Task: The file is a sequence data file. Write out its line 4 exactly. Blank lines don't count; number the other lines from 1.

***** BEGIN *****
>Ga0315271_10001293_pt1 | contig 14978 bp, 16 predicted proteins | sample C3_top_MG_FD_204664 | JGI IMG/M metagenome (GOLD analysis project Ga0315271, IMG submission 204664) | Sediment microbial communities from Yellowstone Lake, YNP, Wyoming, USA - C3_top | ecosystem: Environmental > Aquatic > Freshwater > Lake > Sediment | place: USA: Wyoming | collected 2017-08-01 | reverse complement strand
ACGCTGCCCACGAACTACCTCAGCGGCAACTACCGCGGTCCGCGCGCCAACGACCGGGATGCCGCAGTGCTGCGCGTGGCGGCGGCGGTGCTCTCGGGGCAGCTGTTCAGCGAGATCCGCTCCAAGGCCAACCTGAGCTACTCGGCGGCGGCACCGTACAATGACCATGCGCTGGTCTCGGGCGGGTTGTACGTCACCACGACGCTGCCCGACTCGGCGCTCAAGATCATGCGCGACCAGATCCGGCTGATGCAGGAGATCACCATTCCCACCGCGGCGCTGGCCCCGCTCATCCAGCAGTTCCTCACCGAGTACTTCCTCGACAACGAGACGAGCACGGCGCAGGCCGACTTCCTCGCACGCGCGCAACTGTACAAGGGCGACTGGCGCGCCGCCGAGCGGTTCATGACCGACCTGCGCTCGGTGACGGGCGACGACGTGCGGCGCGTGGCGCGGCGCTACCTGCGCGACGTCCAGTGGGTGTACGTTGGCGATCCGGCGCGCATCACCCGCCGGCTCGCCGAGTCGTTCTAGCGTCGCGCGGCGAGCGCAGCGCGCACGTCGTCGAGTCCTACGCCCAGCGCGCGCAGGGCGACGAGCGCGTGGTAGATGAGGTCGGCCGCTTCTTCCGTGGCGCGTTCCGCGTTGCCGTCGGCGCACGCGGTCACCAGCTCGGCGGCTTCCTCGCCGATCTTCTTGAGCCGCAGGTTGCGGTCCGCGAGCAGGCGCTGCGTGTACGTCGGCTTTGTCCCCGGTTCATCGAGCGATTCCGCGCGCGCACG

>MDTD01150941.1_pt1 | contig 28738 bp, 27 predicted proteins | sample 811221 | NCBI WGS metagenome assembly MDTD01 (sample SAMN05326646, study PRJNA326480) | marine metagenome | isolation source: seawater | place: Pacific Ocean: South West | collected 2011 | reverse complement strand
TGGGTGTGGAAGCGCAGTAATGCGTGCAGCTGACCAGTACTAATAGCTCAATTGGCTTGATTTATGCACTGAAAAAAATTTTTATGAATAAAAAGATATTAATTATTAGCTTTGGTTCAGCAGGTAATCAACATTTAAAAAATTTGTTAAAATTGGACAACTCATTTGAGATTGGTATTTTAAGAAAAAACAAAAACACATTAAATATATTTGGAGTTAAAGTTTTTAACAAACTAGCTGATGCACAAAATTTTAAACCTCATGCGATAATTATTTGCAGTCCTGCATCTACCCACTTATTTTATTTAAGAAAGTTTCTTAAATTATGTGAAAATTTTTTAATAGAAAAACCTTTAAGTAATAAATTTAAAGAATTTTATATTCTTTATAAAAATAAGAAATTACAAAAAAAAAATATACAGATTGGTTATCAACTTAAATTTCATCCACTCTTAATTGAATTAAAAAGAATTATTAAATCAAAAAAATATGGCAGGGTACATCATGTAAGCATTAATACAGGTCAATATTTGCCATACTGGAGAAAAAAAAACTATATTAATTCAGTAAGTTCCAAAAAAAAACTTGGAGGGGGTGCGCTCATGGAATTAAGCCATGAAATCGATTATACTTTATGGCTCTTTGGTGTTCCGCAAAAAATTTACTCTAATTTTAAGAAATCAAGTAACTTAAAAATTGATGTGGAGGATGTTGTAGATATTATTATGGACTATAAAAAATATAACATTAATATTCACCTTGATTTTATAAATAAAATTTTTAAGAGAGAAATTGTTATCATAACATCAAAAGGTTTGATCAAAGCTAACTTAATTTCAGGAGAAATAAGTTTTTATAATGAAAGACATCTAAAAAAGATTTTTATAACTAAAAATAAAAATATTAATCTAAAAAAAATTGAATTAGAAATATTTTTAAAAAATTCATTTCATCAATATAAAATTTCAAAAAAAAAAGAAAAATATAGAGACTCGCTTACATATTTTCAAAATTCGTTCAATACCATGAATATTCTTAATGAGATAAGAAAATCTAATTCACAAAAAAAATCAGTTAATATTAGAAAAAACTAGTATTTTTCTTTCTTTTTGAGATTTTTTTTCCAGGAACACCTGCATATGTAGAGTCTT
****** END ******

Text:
TGGGTGTGGAAGCGCAGTAATGCGTGCAGCTGACCAGTACTAATAGCTCAATTGGCTTGATTTATGCACTGAAAAAAATTTTTATGAATAAAAAGATATTAATTATTAGCTTTGGTTCAGCAGGTAATCAACATTTAAAAAATTTGTTAAAATTGGACAACTCATTTGAGATTGGTATTTTAAGAAAAAACAAAAACACATTAAATATATTTGGAGTTAAAGTTTTTAACAAACTAGCTGATGCACAAAATTTTAAACCTCATGCGATAATTATTTGCAGTCCTGCATCTACCCACTTATTTTATTTAAGAAAGTTTCTTAAATTATGTGAAAATTTTTTAATAGAAAAACCTTTAAGTAATAAATTTAAAGAATTTTATATTCTTTATAAAAATAAGAAATTACAAAAAAAAAATATACAGATTGGTTATCAACTTAAATTTCATCCACTCTTAATTGAATTAAAAAGAATTATTAAATCAAAAAAATATGGCAGGGTACATCATGTAAGCATTAATACAGGTCAATATTTGCCATACTGGAGAAAAAAAAACTATATTAATTCAGTAAGTTCCAAAAAAAAACTTGGAGGGGGTGCGCTCATGGAATTAAGCCATGAAATCGATTATACTTTATGGCTCTTTGGTGTTCCGCAAAAAATTTACTCTAATTTTAAGAAATCAAGTAACTTAAAAATTGATGTGGAGGATGTTGTAGATATTATTATGGACTATAAAAAATATAACATTAATATTCACCTTGATTTTATAAATAAAATTTTTAAGAGAGAAATTGTTATCATAACATCAAAAGGTTTGATCAAAGCTAACTTAATTTCAGGAGAAATAAGTTTTTATAATGAAAGACATCTAAAAAAGATTTTTATAACTAAAAATAAAAATATTAATCTAAAAAAAATTGAATTAGAAATATTTTTAAAAAATTCATTTCATCAATATAAAATTTCAAAAAAAAAAGAAAAATATAGAGACTCGCTTACATATTTTCAAAATTCGTTCAATACCATGAATATTCTTAATGAGATAAGAAAATCTAATTCACAAAAAAAATCAGTTAATATTAGAAAAAACTAGTATTTTTCTTTCTTTTTGAGATTTTTTTTCCAGGAACACCTGCATATGTAGAGTCTT